Becoming Maria: Love and Chaos in the South Bronx by Sonia Manzano (Scholastic, 2015). A poignant and powerful childhood memoir of the actress who grew up to play Maria on Sesame Street.


Thunder Boy Jr. 

By Sherman Alexie and illustrated by Yuyi Morales. Great for new readers, this book features a boy who wants a name all his own that celebrates who he is.

Engaging Readers

Get students thinking about the power of names. Have them compare and contrast their own experiences with what they learned about Native American naming customs.

Titles to try for older readers:

In the Footsteps of Crazy Horse by Joseph Marshall III, and illustrated by Jim Yellowhawk (Amulet Books, 2015). Eleven-year-old Jimmy learns about courage and sacrifice as he and his grandfather take a road trip that traces the history of the Lakota warrior Crazy Horse.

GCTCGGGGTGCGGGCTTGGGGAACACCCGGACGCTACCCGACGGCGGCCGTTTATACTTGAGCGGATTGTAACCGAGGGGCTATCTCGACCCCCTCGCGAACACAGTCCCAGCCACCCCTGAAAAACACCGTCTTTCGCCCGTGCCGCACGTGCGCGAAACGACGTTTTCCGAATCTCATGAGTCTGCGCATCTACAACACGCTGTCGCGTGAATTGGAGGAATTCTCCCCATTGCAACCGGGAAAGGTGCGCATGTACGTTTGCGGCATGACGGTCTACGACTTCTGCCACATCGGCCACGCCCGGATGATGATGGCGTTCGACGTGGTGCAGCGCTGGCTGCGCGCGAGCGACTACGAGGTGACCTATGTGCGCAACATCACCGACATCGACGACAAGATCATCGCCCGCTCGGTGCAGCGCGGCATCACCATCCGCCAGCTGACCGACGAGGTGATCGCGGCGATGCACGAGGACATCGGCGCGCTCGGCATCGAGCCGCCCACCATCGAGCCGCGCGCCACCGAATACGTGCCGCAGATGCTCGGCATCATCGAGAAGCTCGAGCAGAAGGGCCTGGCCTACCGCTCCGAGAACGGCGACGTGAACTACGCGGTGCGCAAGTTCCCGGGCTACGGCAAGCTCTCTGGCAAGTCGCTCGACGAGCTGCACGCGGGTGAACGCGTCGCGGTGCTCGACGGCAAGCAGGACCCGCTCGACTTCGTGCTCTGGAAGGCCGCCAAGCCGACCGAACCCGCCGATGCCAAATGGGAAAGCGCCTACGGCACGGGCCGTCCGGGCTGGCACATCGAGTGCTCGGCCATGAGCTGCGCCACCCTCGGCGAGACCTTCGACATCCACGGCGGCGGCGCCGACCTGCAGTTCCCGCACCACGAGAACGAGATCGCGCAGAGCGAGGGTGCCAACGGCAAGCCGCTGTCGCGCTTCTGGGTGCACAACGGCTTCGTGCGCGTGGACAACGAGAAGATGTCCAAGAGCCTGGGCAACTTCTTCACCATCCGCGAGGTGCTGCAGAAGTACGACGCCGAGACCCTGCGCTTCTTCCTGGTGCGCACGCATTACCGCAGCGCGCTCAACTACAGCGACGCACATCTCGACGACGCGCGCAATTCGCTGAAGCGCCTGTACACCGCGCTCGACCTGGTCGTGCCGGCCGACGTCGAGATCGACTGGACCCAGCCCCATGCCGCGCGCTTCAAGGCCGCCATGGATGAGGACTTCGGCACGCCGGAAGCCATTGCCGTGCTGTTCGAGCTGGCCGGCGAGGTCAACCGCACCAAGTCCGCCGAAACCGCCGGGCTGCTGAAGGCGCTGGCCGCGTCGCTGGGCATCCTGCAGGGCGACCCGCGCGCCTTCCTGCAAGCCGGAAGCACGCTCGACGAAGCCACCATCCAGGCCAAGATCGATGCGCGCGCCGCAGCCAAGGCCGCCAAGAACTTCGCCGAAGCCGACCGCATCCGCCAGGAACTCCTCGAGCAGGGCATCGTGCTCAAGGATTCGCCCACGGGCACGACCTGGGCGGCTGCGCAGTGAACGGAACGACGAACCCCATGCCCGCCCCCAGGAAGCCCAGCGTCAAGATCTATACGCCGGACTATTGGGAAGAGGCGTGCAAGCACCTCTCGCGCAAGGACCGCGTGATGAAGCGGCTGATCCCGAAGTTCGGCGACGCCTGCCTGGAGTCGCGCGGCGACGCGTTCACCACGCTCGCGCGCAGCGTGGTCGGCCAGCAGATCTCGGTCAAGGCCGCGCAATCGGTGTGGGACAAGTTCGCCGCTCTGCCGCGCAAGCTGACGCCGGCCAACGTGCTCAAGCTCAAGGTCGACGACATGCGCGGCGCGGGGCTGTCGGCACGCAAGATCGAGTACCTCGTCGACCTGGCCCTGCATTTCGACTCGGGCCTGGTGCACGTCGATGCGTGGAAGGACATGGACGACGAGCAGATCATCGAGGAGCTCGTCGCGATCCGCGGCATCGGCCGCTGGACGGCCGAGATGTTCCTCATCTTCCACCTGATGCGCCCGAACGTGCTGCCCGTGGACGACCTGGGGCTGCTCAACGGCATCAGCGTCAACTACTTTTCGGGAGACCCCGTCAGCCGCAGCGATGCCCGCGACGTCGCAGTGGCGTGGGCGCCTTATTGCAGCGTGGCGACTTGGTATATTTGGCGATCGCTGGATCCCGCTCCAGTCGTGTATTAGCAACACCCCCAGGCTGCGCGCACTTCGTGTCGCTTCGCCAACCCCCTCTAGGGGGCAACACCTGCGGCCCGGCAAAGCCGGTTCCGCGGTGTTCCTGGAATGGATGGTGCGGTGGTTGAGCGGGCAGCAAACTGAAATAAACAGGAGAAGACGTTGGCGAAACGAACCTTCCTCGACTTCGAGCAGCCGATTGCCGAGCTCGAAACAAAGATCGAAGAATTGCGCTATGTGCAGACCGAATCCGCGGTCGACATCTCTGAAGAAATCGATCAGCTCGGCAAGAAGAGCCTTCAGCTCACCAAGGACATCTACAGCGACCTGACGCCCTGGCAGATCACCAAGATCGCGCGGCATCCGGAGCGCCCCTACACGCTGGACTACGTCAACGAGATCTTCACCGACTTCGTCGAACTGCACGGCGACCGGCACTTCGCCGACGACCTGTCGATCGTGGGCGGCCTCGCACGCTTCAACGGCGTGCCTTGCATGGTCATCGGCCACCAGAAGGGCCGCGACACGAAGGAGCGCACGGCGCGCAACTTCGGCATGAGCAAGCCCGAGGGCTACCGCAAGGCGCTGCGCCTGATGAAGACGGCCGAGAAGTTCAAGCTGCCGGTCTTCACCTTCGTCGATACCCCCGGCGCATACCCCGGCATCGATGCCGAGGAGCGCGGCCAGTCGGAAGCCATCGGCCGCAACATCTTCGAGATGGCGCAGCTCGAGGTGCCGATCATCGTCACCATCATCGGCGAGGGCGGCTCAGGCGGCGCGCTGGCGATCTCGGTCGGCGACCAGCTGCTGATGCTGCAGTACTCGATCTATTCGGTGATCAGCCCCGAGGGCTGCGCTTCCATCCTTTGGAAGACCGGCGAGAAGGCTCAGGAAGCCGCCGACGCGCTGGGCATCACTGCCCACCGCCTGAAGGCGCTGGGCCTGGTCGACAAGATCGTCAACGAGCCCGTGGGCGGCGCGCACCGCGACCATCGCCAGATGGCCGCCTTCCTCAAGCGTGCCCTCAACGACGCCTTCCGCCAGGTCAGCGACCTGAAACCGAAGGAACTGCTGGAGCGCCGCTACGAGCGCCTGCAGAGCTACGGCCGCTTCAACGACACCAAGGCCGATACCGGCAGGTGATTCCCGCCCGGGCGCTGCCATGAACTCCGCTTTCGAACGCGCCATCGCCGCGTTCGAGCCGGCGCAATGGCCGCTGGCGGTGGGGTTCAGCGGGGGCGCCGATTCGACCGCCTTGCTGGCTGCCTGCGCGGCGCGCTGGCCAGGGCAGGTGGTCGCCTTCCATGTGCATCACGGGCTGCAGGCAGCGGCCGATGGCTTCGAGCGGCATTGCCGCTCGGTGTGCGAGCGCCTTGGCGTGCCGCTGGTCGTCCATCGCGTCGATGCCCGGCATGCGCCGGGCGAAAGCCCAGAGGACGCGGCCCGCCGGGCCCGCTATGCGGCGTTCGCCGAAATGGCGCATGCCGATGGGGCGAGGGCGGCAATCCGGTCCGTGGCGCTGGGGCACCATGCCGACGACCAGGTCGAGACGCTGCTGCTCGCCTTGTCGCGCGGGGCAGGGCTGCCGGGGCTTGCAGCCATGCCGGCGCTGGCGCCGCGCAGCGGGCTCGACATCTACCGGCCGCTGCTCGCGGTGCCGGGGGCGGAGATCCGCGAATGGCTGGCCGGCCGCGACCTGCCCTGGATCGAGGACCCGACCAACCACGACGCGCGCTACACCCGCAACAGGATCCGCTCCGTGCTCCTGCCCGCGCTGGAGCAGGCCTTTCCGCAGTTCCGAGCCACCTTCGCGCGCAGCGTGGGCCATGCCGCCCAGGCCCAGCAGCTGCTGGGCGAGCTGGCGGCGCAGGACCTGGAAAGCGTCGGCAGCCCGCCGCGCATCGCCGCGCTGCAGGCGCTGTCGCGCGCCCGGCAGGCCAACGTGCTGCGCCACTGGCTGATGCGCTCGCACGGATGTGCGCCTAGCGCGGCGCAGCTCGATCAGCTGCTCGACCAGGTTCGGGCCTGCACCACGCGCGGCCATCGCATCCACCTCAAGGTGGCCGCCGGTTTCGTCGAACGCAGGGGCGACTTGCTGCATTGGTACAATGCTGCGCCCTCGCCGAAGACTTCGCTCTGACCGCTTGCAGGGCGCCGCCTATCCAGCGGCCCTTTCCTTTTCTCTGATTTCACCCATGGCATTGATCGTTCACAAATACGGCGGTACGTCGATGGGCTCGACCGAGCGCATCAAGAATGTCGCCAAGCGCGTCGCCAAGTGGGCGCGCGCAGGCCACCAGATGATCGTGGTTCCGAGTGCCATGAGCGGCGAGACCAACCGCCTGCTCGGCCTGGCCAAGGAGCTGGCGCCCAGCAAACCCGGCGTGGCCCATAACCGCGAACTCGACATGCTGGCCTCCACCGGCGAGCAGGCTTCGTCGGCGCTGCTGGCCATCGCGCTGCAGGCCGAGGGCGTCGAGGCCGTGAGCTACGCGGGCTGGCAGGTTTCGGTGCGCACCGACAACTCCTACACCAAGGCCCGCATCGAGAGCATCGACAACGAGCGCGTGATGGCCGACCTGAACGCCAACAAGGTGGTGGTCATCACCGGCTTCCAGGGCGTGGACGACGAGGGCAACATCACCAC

My Name is Not Easy by Debby Dahl Edwardson (Skyscape, 2013). Set in the 1960s, this book features an Inupiaq Eskimo boy and the people he meets when he and his brothers are sent away from home to attend a Catholic boarding school.


Ada’s Violin: The Story of the Recycled Orchestra of Paraguay 

By Susan Hood, and illustrated by Sally Wern Comport. This story of trash to triumph offers a message of music, hope, and perseverance. 

Engaging Readers

Have kids design and create original musical instruments out of items from the recycling bin. Start by investigating the science of sound, and look at how different vibrating systems produce musical sounds. Let kids test available materials and sketch ideas for their instruments before they start building. After they build, strike up the band!

Titles to try for older readers:

Blackbird Fly by Erin Entrada Kelly (Greenwillow Books, 2015). Apple, a Filipino American eighth grader, believes she can change her life by learning how to play the guitar.

Symphony for the City of the Dead: Dmitri Shostakovich and the Siege of Leningrad by M.T. Anderson (Candlewick, 2015). The true story of a city under siege and of Dmitri Shostakovich, who wrote a symphony to rally and commemorate his fellow citizens.